How to unwrap data safely and concisely?

When I have wrapped data like Some(Some(val)) how can I safely unwrap the value?
I thought about using match and if let but both ends up being redundant, and unwrap() can cause panic.

What is the best way to unwrap wrapped data concisely (ideally online like JS optional chaining) and safely?

use std::collections::HashMap;

fn main() {
    let a = Some(Some(Some(Some(HashMap::from([(
        "test".to_owned(),
        Some("test".to_owned()),
    )])))));
    
    // Very redundant
    if let Some(a) = a {
        if let Some(a) = a {
            if let Some(a) = a {
                if let Some(a) = a {
                    let val = a["test"].clone();
                    if let Some(_val) = val {
                        // something with val
                        todo!();
                    }
                }
            }
        }
    }
}

Are you looking for Option::flatten()?

5 Likes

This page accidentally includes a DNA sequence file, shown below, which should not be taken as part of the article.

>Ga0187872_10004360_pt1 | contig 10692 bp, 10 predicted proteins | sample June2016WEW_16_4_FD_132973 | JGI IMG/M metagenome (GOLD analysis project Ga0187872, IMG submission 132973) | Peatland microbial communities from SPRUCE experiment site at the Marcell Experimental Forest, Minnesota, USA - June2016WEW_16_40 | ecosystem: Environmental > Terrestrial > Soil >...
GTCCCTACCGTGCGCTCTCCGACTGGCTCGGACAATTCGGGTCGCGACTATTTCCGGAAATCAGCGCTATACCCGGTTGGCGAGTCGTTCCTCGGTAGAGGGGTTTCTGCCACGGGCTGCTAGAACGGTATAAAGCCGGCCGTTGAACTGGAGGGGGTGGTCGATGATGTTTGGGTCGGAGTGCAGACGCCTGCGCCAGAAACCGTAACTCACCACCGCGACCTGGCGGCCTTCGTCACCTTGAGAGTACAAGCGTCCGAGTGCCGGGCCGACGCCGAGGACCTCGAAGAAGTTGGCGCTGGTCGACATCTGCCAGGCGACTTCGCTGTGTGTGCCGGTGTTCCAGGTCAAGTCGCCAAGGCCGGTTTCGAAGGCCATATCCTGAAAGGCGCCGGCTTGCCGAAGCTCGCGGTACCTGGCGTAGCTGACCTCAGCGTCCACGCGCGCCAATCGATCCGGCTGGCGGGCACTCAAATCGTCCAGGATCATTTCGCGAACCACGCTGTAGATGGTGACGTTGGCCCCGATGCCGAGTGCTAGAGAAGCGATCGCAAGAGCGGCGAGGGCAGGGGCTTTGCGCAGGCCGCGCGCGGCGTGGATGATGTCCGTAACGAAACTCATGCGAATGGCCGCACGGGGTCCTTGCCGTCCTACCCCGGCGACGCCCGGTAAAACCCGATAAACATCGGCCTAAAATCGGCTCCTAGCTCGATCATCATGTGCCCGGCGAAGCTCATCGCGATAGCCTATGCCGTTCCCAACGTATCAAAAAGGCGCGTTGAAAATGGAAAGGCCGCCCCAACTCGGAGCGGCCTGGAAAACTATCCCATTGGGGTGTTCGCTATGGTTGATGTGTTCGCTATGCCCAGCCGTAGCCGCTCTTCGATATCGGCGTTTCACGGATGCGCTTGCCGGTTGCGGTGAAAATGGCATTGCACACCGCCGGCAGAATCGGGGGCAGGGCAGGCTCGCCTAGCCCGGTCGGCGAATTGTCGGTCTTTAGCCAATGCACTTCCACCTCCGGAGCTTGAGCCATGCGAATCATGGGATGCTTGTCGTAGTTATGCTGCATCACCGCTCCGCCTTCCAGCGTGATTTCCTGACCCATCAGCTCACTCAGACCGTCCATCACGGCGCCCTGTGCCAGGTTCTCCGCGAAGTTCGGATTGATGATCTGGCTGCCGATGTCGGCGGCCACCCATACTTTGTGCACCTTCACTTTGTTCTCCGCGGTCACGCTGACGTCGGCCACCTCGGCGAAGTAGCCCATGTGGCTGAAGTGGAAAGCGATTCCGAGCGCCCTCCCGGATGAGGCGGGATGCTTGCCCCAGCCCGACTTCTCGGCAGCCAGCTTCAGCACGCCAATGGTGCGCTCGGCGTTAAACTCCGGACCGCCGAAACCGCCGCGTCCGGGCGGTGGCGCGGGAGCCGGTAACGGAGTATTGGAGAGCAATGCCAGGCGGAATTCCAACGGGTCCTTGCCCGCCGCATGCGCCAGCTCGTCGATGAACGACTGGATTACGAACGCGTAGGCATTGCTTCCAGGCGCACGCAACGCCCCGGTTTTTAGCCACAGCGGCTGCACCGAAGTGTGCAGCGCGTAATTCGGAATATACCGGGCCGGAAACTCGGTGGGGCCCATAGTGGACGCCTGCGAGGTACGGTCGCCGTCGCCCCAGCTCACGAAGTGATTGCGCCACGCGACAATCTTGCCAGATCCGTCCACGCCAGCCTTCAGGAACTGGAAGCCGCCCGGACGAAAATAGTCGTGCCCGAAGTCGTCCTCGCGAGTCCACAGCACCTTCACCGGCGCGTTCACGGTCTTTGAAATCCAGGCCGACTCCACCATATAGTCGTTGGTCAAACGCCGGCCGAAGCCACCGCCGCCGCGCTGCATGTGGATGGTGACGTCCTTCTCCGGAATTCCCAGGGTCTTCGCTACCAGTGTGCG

if let Some(Some(Some(Some(map)))) = a {
    let val = map["test"].clone();
    if let Some(_val) = val {
        // something with val
        todo!();
    }
}
7 Likes

You can also use the ? operator, but it's a little awkward right now because try blocks aren't stable, and you'll need to use a closure instead:

    let val: Option<_> = (|| a????["test"].clone())();
    
    // do something with val
    if let Some(v) = val {
        dbg!(v);
    }
1 Like

Yes that's what im looking for! thanks

this is also cool! thanks

How to handle nested optional object type?

{
  "parent": Option<{"sub": { "child": Option<String> }}>
}

In this case, I don't think flatten() or Some(Some()) don't work, right?

I end up writing something like the following

if let Some(sub) = parent {
    if let Some(text) = sub.child {
        text
       todo!();
    }
}

Technically, you can deconstruct the structure in pattern, like you do with the enum (e.g. Option) - playground:

if let Some(Parent { child: Some(s) }) = arg {
    // do something
}

If the struct is more complex, your approach with nested if lets might end up more readable though.

3 Likes

This is also where the ? operator starts being more interesting:

fn foo(arg: Option<Parent>)->Option<String> {
    let child = arg?.child?;
    println!("Found child: {}", child);
    Some(child)
}
3 Likes

Thanks!

Thanks